Duncan McCrostie is a second year UAlberta Political Science Major. He recently returned from attending the Arctic Youth Ambassador Caucus conference in Iqaluit, Nunavut.
As a post-secondary student I believe it is very important to always be looking for learning opportunities outside of the classroom. One organization I have been involved with for almost a year now is Global Vision. It is a non-profit organization based out of Ottawa that aims to give Canadian youth opportunities to grow their leadership and entrepreneurial skills through conferences and missions in Canada and abroad. This October, they planned a mission to Iqaluit, NU from October 28 to November 1. I was fortunate enough to have been selected to attend their Arctic Youth Ambassador Caucus (AYAC).
At AYAC, 30 students gathered from various provinces, along with 15 students from the territory of Nunavut. We spent four days in Iqaluit listening to various keynote speakers, doing different cultural activities, and competing in group challenges. We spent time discussing among the youth, as well as with community leaders, the different issues that the North faces today, such as education, food security and environmental changes. During my four days in Iqaluit, I spoke with a number of leaders from their community, including NU MLA Keith Peterson (a University of Alberta alumnus) whom I met while at the NU Legislative Assembly.
Having an opportunity to be in Canada’s North allowed me to make a personal connection not only with the people and land but also with the issues. Walking through the town of Iqaluit gives one a first-hand experience of the extreme lifestyle people face every day. The city of Nunavut is not very large, with a population of around 7000. It is on the southern tip of Baffin Island and at the head of Frobisher Bay (which connects to the Arctic Ocean). You can walk from the shore to downtown in around 10 minutes. Going into their only chain general store, NorthMart, and seeing a two-litre orange juice for $28, puts food security right in front of you. Meeting Inuit youth from across Baffin Island in their territory was a unique experience as well. Although Nunavut accounts for almost 20% of Canada’s landmass, few people have actually experienced the territory. I can now say I have experienced a part of Canada’s North and tried to contribute to the many issues facing the people of Nunavut during my short time there during the Arctic Youth Ambassador Caucus. This was a unique opportunity that was not only educational but also exposed me to a distinctly Canadian culture.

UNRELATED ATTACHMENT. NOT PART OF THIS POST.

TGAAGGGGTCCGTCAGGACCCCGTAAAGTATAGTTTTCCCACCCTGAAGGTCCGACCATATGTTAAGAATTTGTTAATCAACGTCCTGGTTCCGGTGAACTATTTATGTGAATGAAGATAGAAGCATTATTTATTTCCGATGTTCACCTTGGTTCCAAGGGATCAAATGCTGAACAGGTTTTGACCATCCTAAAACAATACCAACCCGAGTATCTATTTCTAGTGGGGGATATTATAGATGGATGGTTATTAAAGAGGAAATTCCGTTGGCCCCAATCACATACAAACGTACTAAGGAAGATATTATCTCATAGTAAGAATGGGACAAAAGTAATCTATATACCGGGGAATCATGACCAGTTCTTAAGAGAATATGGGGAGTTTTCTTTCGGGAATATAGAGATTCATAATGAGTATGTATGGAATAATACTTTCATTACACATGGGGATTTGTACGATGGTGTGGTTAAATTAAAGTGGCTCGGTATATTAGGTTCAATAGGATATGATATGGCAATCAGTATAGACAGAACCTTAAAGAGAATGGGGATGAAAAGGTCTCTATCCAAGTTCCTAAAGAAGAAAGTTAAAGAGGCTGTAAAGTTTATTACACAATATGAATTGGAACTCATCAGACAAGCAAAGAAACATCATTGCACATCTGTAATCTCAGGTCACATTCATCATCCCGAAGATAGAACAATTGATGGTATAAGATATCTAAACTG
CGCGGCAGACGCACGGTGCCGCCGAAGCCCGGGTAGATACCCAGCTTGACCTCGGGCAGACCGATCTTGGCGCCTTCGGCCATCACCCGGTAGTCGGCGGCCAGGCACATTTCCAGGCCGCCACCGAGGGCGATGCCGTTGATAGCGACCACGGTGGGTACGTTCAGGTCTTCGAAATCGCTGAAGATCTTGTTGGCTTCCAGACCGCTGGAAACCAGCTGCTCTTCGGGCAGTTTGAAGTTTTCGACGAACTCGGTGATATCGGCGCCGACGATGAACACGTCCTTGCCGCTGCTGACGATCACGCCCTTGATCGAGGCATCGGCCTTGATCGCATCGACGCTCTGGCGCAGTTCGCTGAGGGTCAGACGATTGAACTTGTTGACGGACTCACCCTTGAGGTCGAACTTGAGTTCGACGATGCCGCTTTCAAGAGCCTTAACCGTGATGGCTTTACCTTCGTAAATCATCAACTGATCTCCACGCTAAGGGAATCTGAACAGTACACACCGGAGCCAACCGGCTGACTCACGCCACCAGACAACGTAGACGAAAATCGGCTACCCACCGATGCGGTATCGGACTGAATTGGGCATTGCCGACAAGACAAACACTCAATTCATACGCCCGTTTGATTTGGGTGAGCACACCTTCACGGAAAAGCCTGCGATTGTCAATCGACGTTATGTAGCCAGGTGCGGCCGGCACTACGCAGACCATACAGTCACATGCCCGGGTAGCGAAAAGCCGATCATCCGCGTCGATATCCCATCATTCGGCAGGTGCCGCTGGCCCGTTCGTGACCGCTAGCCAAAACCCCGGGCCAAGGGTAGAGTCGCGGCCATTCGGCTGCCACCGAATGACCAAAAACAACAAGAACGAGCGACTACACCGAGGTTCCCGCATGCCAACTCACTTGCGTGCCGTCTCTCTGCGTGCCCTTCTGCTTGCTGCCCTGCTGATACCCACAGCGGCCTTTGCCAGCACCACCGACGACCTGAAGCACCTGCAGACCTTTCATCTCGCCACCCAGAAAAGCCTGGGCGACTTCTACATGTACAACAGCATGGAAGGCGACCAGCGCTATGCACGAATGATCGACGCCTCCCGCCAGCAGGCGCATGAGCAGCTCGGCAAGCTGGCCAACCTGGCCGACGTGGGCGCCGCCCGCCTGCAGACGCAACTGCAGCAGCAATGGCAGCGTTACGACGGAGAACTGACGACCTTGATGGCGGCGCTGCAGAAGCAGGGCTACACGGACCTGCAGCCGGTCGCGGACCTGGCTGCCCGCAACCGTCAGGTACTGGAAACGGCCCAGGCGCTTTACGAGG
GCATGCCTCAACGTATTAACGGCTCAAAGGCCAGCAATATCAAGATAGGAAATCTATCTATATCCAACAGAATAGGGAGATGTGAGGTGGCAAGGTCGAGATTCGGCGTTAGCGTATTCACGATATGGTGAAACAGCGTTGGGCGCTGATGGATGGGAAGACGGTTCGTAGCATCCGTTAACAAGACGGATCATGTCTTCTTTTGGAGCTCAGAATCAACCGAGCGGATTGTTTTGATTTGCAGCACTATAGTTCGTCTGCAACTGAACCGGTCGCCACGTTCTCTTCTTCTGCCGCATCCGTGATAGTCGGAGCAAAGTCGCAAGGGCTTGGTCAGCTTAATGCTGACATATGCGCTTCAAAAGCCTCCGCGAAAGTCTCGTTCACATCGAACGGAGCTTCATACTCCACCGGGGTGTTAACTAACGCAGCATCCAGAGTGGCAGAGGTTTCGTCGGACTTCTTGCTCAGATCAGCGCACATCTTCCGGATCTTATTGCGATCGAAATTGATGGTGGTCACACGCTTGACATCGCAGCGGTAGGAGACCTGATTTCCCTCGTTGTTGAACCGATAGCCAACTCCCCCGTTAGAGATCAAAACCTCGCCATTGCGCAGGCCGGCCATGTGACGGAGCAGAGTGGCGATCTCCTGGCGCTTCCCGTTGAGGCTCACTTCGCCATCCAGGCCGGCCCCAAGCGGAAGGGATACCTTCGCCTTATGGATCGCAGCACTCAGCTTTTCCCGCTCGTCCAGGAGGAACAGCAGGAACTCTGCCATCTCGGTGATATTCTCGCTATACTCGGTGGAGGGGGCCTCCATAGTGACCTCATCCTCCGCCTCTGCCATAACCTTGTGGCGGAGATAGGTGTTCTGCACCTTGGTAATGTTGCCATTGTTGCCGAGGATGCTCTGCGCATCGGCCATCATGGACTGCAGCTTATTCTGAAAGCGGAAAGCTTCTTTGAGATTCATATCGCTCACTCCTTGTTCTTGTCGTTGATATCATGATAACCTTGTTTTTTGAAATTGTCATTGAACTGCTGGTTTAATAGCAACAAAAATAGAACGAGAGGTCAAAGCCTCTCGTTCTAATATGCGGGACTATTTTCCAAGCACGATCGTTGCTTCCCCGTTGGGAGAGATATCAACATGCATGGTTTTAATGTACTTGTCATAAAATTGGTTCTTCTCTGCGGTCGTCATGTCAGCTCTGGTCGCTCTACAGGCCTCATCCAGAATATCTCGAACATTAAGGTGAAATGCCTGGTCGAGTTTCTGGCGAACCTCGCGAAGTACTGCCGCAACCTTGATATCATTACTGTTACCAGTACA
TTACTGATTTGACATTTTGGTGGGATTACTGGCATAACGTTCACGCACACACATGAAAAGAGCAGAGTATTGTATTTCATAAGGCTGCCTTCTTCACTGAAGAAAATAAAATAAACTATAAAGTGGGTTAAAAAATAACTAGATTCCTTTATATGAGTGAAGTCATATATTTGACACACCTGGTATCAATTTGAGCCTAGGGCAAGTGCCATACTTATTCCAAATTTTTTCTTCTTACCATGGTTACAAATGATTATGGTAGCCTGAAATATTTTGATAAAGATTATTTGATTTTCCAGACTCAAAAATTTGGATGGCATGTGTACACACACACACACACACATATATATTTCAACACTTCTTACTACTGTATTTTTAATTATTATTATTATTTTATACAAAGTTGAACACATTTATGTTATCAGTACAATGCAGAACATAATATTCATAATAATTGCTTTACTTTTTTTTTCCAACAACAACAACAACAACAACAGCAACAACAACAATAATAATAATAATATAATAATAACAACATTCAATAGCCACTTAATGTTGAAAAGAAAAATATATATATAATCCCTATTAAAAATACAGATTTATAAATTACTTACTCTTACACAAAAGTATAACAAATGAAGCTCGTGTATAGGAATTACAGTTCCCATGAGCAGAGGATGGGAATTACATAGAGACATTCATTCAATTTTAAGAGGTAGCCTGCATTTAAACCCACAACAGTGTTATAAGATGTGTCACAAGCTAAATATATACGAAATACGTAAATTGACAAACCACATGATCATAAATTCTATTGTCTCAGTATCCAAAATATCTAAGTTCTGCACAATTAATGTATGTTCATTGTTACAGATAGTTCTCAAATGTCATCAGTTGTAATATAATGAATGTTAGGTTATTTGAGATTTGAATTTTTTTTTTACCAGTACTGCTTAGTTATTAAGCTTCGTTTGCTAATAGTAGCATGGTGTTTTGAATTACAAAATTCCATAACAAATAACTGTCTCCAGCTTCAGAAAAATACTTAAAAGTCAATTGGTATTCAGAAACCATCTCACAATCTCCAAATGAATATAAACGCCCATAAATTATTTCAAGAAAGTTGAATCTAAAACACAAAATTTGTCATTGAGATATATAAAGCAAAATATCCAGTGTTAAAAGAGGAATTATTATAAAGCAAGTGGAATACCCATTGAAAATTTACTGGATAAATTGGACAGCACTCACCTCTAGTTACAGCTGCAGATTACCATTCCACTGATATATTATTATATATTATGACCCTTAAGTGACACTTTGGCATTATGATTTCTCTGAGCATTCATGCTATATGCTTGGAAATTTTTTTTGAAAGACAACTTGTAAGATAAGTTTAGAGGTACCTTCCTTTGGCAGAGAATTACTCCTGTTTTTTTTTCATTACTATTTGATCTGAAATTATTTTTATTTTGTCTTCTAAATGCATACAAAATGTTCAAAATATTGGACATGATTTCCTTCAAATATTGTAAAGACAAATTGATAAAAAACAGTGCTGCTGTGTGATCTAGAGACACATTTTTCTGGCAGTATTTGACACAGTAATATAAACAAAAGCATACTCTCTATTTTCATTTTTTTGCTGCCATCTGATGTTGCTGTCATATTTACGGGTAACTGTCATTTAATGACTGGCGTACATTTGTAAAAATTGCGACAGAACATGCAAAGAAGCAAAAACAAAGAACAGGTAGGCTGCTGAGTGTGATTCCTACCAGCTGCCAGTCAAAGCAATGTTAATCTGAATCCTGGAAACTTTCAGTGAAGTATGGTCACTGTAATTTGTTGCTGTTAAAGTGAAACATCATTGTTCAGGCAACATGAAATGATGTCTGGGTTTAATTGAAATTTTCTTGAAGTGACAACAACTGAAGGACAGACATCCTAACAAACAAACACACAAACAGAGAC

Interacting with students from across Canada during the conference was an invaluable experience. Coming from Western Canada, you realize that there are many differences between peers that are from Nunavut, Quebec, the GTA or the Maritimes. However, these differences are good — they expose you to the many perspectives of Canadians. Most insightful was hearing Inuit student’s perspectives on these issues and hearing them contribute to the dialogue; especially considering English is their second language. Being able to create relationships with students from across Canada is a very special experience.
I was very fortunate in that I was able to raise most of my conference costs from different grants found here at the University. I would like to thank Dr. Allen Ball and the Arts Faculty for the Student Life and Learning Enrichment Fund. I would also like to thank Dr. Roger Epp and the individuals at the Canadian Circumpolar Institute for the Northern Research and Travel Grant. Finally, I would like to thank Political Science Chair Dr. Lois Harder and the faculty for their assistance as well. There is funding out there, but you need to look for it!